Gestation crates have and will continue to generate animal well-being attention, and some of that attention likely will spill over to farrowing crates. Indeed, the pork industry will find itself discussing both sectors in the future.

While farrowing crates are a common and valued sow-housing method, there are other alternatives, says John McGlone, Texas Tech University. Here, he offers some perspective on those alternatives.

  • Turn-around Crate/Pen. One turn-around farrowing system is triangular-shaped, with outside dimensions of 5 feet x 8.5 feet. It is considered a modified crate because the side walls flare outward, but remain fixed in place on each side of the feeder. McGlone points to records that show the stillbirth rate is slightly lower and the pre-weaning mortality is significantly lower for sows placed in turn-around crates versus standard crates.
  • Family Pen. This concept includes an area where the sow can mingle with her piglets, as well as a space where she can escape her piglets. The family pen attempts to accommodate the piglets’ and sow’s changing motivations. The sow can be isolated in its own pen during farrowing, then socialize with other sows after a few days. Some reports show poor production with this system, but further refinements lead to good sow and litter performances, notes McGlone.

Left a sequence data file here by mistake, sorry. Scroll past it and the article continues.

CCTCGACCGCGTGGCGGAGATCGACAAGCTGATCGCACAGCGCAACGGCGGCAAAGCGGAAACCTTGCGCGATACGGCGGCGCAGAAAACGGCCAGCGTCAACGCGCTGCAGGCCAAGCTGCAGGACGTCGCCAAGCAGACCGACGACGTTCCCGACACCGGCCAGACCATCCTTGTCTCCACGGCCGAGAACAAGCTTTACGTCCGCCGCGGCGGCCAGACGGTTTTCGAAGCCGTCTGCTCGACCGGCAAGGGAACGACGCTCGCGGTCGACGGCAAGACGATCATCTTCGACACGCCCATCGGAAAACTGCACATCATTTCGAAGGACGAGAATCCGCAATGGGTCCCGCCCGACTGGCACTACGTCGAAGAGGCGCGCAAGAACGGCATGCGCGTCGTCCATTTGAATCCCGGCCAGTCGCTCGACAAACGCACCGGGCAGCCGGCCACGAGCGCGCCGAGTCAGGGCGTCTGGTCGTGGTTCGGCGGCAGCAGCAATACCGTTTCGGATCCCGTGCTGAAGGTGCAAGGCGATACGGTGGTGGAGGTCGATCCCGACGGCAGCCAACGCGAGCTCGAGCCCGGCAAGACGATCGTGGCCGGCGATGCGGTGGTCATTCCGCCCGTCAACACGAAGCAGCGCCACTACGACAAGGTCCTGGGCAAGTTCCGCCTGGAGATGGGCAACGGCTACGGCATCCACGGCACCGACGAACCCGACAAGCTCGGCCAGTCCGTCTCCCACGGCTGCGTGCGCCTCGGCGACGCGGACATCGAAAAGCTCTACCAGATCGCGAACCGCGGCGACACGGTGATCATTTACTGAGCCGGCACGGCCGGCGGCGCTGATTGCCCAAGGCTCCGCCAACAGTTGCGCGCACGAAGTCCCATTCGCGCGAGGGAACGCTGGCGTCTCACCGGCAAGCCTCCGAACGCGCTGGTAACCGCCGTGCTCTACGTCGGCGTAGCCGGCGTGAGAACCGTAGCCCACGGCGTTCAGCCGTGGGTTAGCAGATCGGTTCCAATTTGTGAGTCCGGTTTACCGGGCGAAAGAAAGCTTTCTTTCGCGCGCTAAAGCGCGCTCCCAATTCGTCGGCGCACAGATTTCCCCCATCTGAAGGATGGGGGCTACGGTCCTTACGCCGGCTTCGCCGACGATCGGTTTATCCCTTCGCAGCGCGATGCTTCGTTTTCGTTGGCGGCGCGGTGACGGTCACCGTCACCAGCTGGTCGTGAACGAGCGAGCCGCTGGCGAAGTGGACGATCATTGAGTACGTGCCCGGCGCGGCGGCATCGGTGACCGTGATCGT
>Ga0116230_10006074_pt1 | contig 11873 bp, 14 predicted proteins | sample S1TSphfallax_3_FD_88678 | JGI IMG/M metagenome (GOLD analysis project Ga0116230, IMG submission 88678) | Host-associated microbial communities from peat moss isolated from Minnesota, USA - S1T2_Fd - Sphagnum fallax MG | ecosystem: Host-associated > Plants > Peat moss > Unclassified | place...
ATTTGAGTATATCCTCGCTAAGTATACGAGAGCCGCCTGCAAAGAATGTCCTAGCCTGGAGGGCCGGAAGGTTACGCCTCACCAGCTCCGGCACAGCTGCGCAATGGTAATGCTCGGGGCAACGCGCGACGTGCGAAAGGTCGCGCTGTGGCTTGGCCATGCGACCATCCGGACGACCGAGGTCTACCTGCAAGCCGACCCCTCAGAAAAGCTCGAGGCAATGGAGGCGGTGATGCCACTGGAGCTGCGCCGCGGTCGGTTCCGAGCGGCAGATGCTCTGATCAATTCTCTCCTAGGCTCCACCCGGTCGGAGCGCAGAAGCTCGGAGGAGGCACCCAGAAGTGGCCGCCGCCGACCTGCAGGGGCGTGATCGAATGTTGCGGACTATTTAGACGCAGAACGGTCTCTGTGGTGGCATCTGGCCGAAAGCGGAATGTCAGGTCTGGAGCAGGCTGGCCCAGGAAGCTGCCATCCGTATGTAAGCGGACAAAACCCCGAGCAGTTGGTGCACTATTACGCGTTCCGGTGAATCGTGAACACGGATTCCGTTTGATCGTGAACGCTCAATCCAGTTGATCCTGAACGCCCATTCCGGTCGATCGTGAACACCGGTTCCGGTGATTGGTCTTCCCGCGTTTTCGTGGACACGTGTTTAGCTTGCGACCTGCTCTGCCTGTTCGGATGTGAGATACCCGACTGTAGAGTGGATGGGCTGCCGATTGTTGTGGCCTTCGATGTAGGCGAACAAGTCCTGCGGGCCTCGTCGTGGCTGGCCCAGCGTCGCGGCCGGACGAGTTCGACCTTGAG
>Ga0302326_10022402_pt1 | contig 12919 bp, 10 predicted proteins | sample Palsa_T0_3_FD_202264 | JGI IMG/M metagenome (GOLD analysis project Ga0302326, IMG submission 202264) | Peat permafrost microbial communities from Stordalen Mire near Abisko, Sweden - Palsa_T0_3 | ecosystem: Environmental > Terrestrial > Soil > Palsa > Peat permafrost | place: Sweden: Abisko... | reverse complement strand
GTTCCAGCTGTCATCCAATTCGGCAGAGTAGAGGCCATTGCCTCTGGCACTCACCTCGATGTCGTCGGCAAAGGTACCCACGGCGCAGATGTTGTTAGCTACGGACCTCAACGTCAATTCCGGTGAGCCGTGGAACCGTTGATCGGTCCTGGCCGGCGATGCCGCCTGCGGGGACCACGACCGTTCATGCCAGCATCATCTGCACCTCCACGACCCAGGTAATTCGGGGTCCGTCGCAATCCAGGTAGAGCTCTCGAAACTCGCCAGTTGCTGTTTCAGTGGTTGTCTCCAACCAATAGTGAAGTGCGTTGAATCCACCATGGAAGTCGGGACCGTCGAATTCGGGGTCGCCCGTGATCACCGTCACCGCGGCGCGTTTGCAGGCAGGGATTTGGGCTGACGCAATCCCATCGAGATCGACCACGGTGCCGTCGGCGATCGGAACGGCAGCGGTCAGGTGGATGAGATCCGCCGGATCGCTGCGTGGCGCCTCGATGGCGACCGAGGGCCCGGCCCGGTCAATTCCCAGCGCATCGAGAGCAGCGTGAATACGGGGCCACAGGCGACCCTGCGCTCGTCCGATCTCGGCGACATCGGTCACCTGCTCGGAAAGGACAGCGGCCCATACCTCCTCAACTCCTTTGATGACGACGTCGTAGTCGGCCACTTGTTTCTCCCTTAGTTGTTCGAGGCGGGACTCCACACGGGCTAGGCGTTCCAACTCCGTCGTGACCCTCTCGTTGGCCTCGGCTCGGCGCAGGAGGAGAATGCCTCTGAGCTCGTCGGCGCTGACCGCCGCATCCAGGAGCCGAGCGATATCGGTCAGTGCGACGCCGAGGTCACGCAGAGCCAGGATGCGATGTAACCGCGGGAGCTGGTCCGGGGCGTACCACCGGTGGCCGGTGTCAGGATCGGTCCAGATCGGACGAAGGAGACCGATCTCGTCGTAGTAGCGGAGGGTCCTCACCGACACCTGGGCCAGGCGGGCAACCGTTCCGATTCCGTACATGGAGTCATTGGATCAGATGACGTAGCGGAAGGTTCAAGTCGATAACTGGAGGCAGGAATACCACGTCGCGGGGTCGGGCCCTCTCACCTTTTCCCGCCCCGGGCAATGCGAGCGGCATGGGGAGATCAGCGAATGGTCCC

• Sloped Pen. This was found on commercial pork units decades ago. The logic behind this indoor farrowing pen comes from the idea that sows farrowing on rolling land often had no problem nursing piglets on a slope. While the pen’s sloped floor improved pre-weaning litter survival, it reduced survival if the slope was applied to the crate. Sloping the floor of a farrowing pen causes the sow to stand and lie more carefully. It also encourages piglets to rest at the bottom of the slope.
  • Werribee Farrowing Pen. This involves a sow and piglet area, as well as nesting and dunging areas. The pen occupies about twice the floor space as a standard farrowing crate. Attempts to reduce floor space have caused sharp increases in piglet mortality. With its standard format — 147 percent more floor space than a standard farrowing crate — it has statistically similar stillbirth and pre-weaning mortality rates as the standard farrowing crate.
  • Ellipsoid Farrowing Crate. This crate was developed to let lactating sows turn around while still protecting piglets. The side walls are concave with the top and bottom rails positioned close to the sow. The ellipsoid crate requires 9 percent more floor space than a conventional farrowing crate. Research shows that sows turned 360 degrees, on average 40 times a day in these crates. Data also shows that the crates significantly reduced stillbirths compared to the standard farrowing crate. Pre-weaning mortality was similar in both crates, as was the number of pigs weaned per sow.
  • Outdoor, English-style Arc Farrowing Hut. Among outdoor systems, there have been significant differences reported in pre-weaning mortality among farrowing huts. The Quonset-style farrowing hut had 19.7 percent pre-weaning mortality while the English-style arc farrowing hut had 11.2 percent pre-weaning mortality. Diverse environments cause significant behavioral differences, but research shows that the outdoor English-style arc hut and the indoor farrowing crate produced similar sow and piglet performance.

Farrowing alternatives to traditional crates may or may not be right for you, but they’re worth considering.